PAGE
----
|| John Paulson at
the U.S. Open in September 2012 (Photo:
flagship fund down double digits for a second consecutive
year and his
preferred presidential candidate, Mitt Romney, dropping in
the polls, hedge fund manager John Paulson has turned his
attention to a new foe: the U.S. Securities and Exchange
The winner of what some called "
The Greatest Trade Ever" against the subprime mortgage
market let loose last night at a private gathering on exactly
how little he thinks of the information his $19.5 billion firm
is providing to regulators.
"I couldn’t even read the whole application,"
he said to guffaws from several hundred young Jewish
professionals gathered sipping on spirits and kosher wine at
event space Chelsea Pearl in downtown Manhattan to hear his
advice on how to make it in finance. "I did review part of the
application, about 40 pages [out of 500], and the information
we provided doesn’t make any sense to me. How
could it possibly make sense to the SEC?"
"It’s a complete waste of time," he added.
"They don’t know what they wanted, they just asked
for everything in every possible way."
As part of the Dodd-Frank Act, signed into law by President
Barack Obama in 2010, more hedge fund firms have been required
register publicly with the SEC. They must also provide more
information, including "
Form PF," a private disclosure on their holdings, which the
government hopes will give regulators more information on how
to prevent systemic risk.
Color Paulson unimpressed.
"I don’t believe the Dodd-Frank law is a positive
piece of legislation," he said dryly, understating his
distaste. "I ordered the bill; there are 2,000 pages. I
couldn’t read the table of contents. I
don’t know anyone who has read it."
"I think it has retarded the recovery…it’s
complete gobbledygook," Paulson added.
reported this week that Paulson’s net worth
had dropped $4 billion in the past year (from $15 billion to
$11 billion), but he showed little signs of stress. Easily
among the most tanned people at the event organized by
nonprofit Young Jewish Professionals network, he waltzed in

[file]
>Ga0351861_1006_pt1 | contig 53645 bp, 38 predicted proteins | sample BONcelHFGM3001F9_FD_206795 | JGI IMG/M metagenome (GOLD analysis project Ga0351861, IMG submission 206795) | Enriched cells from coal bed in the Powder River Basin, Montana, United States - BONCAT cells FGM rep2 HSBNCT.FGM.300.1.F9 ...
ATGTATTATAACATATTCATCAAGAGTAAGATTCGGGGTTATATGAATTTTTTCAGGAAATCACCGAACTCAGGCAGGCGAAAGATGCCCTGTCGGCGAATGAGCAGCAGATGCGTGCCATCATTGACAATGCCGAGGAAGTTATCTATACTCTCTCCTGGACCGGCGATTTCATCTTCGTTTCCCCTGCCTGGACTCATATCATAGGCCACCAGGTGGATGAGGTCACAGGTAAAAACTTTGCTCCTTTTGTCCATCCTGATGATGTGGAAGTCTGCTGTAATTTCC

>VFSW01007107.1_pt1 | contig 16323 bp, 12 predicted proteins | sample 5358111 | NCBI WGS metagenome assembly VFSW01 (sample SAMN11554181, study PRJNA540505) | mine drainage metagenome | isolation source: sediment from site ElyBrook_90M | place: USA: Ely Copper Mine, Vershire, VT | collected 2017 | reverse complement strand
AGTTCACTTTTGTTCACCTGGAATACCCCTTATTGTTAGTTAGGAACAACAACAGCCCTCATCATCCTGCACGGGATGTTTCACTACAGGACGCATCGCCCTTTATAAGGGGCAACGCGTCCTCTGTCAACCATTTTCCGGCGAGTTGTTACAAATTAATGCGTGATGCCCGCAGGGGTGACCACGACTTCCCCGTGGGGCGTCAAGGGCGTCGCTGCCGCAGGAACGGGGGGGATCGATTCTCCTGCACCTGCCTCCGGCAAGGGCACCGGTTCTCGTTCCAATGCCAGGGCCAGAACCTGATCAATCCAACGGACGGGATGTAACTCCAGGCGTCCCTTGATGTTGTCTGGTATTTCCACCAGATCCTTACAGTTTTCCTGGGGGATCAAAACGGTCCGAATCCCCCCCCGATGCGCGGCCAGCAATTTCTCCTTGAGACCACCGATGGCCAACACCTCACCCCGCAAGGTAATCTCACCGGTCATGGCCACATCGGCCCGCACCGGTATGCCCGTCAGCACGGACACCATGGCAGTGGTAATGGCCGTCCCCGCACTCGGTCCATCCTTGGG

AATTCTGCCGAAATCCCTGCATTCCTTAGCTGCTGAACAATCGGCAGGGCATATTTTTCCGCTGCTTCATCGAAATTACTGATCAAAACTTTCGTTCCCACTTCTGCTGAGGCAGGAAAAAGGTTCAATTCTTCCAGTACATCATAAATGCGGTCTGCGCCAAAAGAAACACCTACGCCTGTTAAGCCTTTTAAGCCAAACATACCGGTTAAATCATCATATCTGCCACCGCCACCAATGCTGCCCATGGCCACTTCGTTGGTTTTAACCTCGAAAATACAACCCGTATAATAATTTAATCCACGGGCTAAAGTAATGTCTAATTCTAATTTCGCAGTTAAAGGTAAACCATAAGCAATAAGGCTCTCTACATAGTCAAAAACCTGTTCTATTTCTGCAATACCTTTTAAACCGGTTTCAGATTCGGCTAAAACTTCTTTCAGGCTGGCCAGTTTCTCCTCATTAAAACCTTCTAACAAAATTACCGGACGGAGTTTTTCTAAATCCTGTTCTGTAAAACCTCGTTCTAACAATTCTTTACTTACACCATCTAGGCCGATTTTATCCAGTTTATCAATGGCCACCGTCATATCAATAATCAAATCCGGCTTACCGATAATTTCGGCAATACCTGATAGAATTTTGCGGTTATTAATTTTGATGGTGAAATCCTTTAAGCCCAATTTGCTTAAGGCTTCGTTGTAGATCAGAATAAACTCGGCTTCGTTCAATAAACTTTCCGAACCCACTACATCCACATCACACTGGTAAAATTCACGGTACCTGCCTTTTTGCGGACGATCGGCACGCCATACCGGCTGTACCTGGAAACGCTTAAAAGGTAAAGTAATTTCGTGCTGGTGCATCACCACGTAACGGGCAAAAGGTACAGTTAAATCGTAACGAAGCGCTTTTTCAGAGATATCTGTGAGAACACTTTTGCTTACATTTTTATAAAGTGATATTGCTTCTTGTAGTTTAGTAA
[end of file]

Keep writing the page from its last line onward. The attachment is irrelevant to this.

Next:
casually five minutes late—interrupting a
berekah prayer from a member of Chabad, the Orthodox
Jewish movement—and later rolled his eyes when asked
if he was tired of reading his name in the press.
Dressed conservatively in a dark suit and blue tie, at one
point he flatly refused to answer a query about whether hedge
funds had reputational issues to overcome in the public
"I love hedge funds. I have 100% of my money in hedge funds and
I’ve done great doing that," he said. All of that
money is in his eponymous firm, spokesman Armel Leslie said
Paulson answered questions alongside Ken Brody, co-founder
of $6.85 billion
Taconic Capital Advisors. Both men said the next big bubble
to burst would be the 30-year U.S. Treasury note,
echoing the advice last week of Jeffrey Gundlach, head of
$30 billion DoubleLine Capital ($1.5 billion of which is in
"If inflation occurs, which is a reasonable bet,
you’re in really bad shape," Brody said of people
holding 30-year Treasuries. At Paulson & Co., traders are
buying up seven-year calls on interest rates rather than
shorting the bond directly, which would be too expensive in the
short-term, Paulson said in response to an audience
After the panel discussion ended, Paulson stuck around for
about an hour to collect business cards and adulation from
young attendees unconcerned with the performance of his funds
in recent years (see full data
here). He talked easily, smiling throughout. Loud music,
however, began to crowd out his words. "Can you hear anything?"
asked one fresh-faced young man to another as they attempted to
push into the throng of dozens surrounding Paulson.
"No," the other answered with a grin, and pushed a little
harder into the scrum.